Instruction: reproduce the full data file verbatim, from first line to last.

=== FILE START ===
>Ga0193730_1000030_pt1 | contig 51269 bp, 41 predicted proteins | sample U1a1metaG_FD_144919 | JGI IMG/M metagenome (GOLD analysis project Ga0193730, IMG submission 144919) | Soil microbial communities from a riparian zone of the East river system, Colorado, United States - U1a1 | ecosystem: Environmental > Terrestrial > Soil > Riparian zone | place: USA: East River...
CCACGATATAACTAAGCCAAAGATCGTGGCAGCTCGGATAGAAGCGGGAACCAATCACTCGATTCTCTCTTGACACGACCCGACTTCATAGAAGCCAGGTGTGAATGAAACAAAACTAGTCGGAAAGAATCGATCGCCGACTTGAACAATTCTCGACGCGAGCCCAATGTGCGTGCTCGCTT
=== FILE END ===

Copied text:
>Ga0193730_1000030_pt1 | contig 51269 bp, 41 predicted proteins | sample U1a1metaG_FD_144919 | JGI IMG/M metagenome (GOLD analysis project Ga0193730, IMG submission 144919) | Soil microbial communities from a riparian zone of the East river system, Colorado, United States - U1a1 | ecosystem: Environmental > Terrestrial > Soil > Riparian zone | place: USA: East River...
CCACGATATAACTAAGCCAAAGATCGTGGCAGCTCGGATAGAAGCGGGAACCAATCACTCGATTCTCTCTTGACACGACCCGACTTCATAGAAGCCAGGTGTGAATGAAACAAAACTAGTCGGAAAGAATCGATCGCCGACTTGAACAATTCTCGACGCGAGCCCAATGTGCGTGCTCGCTT